Proud of your ability to multitask? Don’t be.

Creatives and knowledge workers put a premium on productivity. There are times when we have so many things to do that it seems like the only way to get them done is to do more than one thing at a time. We tend to write an email while responding to an IM while brainstoming project ideas – and at the same time waiting for the coffee to finish brewing as we listen to some music in the background.

In other words, we must multitask. And why shouldn’t we? The technology we have right now – from smart homes to tabbed browsing – allows for this. This is why, when I looked up the origins of the word “multitasking,” I found that the word wasn’t used to describe human activity until the 1990s.

But just because our tools can help us do things simultaneously, does it mean we should actually do it?

The high price of multitasking

The first thing that we have to recognize is that multitasking usually isn’t about doing multiple things simultaneously. Usually, what we’re really doing is rapid task-switching.

Think about it: when you’re working and you decide to check Facebook, you’re only paying attention to Facebook. Sure, you can say that you’re continuing your work “subconsciously,” but you can only pay active attention to one thing at a time. Doing this kind of multitasking can have negative consequences on the work that we do, such as:

#1 – Multitasking is slower and less productive.

According to a study published in the Journal of Experimental Psychology, multitasking can be as much as 40 percent less productive than working on one task at a time. Plus, it takes an average of 23 minutes and 15 seconds to get back to the main task you’re working on when you are multitasking. Imagine how productive you’d be if those 23 minutes were actually spent on focused work, rather than transitioning from one task to another.

#2 – You’re more likely to make mistakes when multitasking.

Heavy media multitaskers – people who frequently consume different types of media simultaneously – tend to do poorer in concentration and memory tasks than light multitaskers, according to a study from The University of Oregon. This is because when you’re multitasking, you’re depleting your brain’s executive resources, making you less capable of regulating how you process things.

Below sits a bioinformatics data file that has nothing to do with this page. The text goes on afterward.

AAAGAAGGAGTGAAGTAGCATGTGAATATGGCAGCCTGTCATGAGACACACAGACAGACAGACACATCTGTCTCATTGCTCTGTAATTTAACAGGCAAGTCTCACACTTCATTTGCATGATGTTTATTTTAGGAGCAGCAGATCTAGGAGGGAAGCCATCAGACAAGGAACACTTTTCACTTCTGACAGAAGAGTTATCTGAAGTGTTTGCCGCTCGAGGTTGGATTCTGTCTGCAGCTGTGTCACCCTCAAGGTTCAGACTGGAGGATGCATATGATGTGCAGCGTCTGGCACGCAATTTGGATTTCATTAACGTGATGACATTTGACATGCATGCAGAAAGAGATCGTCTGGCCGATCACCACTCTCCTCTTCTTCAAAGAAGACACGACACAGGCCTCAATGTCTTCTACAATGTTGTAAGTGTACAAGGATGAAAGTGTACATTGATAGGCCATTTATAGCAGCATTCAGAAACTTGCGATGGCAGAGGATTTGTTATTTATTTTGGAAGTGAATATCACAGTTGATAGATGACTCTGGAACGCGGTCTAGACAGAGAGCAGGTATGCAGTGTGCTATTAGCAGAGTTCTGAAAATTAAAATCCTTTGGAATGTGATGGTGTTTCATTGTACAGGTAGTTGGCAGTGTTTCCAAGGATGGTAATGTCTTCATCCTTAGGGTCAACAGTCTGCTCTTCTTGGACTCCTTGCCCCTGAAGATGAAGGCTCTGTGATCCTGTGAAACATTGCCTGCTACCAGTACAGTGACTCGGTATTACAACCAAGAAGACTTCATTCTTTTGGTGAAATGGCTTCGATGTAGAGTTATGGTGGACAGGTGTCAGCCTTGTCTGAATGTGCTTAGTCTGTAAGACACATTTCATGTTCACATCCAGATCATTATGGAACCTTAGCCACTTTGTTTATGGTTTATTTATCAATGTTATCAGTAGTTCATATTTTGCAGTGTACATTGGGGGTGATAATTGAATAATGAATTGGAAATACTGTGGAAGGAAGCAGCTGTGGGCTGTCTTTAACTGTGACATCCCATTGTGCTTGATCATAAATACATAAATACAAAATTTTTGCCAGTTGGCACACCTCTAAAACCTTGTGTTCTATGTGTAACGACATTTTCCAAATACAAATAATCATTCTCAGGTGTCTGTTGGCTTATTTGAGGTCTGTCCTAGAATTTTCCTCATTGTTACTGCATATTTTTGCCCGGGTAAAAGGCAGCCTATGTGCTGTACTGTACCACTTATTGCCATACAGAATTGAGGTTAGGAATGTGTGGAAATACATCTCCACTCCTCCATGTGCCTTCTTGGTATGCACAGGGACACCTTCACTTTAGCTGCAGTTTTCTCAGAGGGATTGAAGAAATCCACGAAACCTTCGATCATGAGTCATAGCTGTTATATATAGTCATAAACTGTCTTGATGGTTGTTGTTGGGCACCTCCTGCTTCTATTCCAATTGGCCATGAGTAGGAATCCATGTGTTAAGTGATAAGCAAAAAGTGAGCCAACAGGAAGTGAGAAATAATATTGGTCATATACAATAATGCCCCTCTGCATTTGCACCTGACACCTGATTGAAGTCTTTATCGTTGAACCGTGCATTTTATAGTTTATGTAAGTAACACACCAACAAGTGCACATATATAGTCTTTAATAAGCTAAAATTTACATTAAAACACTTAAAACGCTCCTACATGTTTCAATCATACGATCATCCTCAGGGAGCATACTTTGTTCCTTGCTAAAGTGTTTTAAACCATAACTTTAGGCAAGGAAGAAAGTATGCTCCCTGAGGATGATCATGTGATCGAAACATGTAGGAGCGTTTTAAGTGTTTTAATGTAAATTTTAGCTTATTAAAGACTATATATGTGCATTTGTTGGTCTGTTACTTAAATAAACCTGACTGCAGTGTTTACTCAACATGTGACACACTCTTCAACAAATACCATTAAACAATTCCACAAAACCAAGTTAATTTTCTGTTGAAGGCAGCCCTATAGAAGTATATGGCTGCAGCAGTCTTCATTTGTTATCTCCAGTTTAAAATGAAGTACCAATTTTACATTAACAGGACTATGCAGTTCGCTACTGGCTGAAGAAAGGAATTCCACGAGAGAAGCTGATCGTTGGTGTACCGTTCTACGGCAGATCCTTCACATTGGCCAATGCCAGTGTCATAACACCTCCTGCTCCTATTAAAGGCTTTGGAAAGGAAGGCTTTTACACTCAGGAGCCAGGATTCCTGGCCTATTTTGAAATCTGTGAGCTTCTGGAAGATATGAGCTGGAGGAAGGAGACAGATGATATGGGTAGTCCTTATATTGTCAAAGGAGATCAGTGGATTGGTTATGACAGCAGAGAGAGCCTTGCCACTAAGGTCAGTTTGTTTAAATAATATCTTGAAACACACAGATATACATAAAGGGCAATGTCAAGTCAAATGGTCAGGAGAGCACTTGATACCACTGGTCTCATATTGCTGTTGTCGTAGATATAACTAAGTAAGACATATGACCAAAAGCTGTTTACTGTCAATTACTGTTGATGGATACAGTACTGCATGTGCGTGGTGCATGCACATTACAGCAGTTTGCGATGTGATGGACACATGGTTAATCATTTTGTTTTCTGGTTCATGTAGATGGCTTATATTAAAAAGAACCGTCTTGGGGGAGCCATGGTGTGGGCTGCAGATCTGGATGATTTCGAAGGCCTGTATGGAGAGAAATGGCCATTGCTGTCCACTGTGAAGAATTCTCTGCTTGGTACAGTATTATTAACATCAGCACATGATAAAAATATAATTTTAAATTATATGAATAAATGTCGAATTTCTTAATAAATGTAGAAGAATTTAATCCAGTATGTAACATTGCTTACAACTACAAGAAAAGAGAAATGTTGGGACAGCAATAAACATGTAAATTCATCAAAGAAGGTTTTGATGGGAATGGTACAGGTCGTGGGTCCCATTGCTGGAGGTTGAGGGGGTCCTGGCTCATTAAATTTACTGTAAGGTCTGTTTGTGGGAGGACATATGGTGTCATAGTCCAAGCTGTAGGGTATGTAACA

If you’re working in an office that requires constant electronic communication, you have to be extra careful as well. It turns out that there’s a 10-point drop in a persons IQ when he or she is bombarded with email and text messages throughout the day.

#3 – Multitasking is more stressful.

In a study of information workers, researchers from the Univeristy of California, Irvine found that information workers are especially susceptible to external interruptions and these interruptions lead to increased stress levels.

This type of stress isn’t just mental. A study from the Stress Research Group shows that your heart rate and blood pressure tend to go up even when you multitask for just 15 minutes.

When multitasking works

But this isn’t to say that multitasking doesn’t work in all situations. It can work as long as you’re only working on one thing that needs your direct attention, and should you forget to pay attention to the other things, there is no effect on your productivity or safety. For example, you can certainly be working and listening to music while you’re waiting for your laundry to be done, but you cannot do these three things simultaneously while driving without compromising your safety.

Multitasking can also work if the interruptions are short and relevant to the task at hand. If you’re working on a project proposal and a colleague sends you an instant message with additional information relevant to the proposal, having a short discussion with her might not have as much of a negative effect when compared with other tasks such as checking your emails.

Minimal multitasking is best

They key to multitasking is to do it only when it’s necessary, rather than attempt to master it. After all, the study from the University of Oregon also found that the light multitaskers were actually better at multitasking than the heavy multitaskers. This is surprising because unlike most of the skills we pick up, multitasking is something we become worse at the more we do it.

Post by Celine Roque

Celine Roque is an independent author and marketer focused on entrepreneurship, marketing, and creative work. Her writing has appeared in Gigaom and The Content Strategist.